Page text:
Discussion of the above book with the author, illustrator and Georgetown Law Professor Emerita, moderated by our own Deborah Taylor. Coolidge Auditorium, Thomas Jefferson Building, Mary 3, 2017 at 10:30 a.m. No RSVP needed unless you want to bring a group of children. Then please respond to: Monica Valentine, firstname.lastname@example.org, 202-707-1950.
Colorful anthropomorphized birds from Bethlehem agree that they must investigate this miracle attracting kings and "heavenly hosts" singing in the night to their town. Their "birds'-eye view" creates an unusual approach to the Nativity story.
Birds say everything from “Pick Me!” to “We’re under attack!” via calls, songs, dances, struts. and booms. Beautiful pencil and watercolor illustrations on a white background show the birds clearly communicating their desires with backmatter providing additional information.
A farmer alights from a lonely red truck at a desert crevice and frees yellow, red, pink, blue-patterned birds from its back doors. One tiny black bird remains to offer the farmer a magical experience. Blocks of color with spare text emphasize how much small things matter.
Adventure surrounds a small shorebird’s awe-inspiring 9,000 mile annual migration from the Arctic Circle to Tierra del Fuego, a journey completed eighteen times—to the moon and halfway back—while scientists track it. Carefully labeled maps and photographs highlight the text with enhancing source notes and bibliography.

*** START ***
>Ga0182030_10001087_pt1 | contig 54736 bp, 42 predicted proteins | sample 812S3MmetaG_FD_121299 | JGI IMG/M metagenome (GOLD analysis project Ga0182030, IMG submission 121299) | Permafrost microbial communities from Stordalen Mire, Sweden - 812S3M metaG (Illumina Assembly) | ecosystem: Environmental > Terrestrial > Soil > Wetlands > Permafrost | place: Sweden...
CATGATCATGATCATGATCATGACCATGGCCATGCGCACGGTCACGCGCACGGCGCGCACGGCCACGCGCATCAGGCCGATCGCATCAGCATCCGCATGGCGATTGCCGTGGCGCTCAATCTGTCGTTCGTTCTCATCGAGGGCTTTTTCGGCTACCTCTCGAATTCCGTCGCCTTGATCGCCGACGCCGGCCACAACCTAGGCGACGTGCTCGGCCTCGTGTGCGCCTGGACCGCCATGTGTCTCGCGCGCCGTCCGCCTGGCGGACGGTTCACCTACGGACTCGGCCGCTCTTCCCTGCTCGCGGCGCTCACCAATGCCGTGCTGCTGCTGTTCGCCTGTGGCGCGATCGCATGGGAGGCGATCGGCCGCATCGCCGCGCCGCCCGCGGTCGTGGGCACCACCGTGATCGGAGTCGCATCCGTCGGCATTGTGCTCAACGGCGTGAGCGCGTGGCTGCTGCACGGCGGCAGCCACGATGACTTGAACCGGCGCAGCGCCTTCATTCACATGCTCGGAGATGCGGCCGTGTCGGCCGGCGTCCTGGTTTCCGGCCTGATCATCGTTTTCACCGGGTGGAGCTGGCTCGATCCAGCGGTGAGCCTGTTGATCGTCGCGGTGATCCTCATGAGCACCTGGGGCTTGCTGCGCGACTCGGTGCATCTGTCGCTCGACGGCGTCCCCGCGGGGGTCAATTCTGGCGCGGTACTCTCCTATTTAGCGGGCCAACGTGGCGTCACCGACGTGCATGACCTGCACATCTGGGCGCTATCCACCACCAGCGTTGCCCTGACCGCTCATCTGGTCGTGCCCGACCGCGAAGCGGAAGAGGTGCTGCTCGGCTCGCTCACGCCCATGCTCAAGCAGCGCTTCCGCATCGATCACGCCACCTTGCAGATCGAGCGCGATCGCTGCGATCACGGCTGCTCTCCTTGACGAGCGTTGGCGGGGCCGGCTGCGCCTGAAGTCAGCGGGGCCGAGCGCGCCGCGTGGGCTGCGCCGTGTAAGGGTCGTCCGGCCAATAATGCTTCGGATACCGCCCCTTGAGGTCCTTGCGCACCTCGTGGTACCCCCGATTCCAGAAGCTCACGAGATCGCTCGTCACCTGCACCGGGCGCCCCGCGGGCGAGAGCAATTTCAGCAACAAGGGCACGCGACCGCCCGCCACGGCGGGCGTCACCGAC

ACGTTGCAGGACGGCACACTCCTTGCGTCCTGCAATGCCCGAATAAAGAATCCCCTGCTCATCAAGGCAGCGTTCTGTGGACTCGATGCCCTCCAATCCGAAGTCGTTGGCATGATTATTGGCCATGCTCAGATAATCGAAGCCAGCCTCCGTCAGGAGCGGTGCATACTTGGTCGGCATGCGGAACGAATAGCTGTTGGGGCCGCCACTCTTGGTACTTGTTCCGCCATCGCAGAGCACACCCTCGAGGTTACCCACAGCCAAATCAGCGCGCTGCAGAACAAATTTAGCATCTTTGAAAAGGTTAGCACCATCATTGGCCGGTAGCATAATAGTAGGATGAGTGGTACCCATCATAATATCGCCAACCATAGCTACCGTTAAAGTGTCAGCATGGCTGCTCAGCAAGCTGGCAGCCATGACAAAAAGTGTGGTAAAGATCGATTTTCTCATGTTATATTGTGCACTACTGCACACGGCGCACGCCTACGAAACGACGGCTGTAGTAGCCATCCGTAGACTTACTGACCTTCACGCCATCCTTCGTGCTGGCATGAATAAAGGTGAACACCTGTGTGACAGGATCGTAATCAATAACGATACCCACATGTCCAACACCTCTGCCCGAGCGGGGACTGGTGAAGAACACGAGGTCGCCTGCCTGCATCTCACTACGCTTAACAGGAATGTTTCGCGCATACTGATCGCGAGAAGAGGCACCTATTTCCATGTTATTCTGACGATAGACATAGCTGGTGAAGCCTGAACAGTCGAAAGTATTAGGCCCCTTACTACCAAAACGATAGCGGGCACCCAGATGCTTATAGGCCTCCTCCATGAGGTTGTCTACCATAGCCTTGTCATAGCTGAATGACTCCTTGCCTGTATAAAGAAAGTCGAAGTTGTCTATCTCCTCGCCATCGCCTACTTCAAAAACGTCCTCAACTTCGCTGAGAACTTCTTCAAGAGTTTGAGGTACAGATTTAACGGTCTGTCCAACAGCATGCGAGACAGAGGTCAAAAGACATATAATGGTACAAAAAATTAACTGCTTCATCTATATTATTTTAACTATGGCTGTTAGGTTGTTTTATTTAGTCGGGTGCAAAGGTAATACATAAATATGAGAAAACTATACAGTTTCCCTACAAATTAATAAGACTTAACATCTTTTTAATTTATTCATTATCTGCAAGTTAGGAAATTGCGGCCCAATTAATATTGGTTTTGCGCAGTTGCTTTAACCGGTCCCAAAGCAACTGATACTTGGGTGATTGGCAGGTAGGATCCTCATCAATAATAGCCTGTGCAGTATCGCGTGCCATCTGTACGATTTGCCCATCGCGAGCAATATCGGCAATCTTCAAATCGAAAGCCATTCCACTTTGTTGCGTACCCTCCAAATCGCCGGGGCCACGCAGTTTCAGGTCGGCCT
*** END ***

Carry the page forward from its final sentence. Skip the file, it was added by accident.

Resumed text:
Vibrant acrylic paint and colored pencils reveal Magpie's determination to collect and hoard every item he finds from marble to tooth brush. Hand-lettered concepts including "nothing," "something," "way too much," and "enough" trace his progress from empty to overflowing nest and back again.
The flightless kakapo, which weighs up to nine pounds, faces extinction on its remote New Zealand island. Stunning photographs and an informal narrative introduce the world’s rarest and heaviest parrot as well as the scientists who are trying to save it.
Captivated by an unfinished story, Rocket the dog is introduced to the “wondrous, mighty, gorgeous alphabet” by a little yellow bird. Young children will identify with Rocket's initial reluctance to learn as well as his eventual love of books.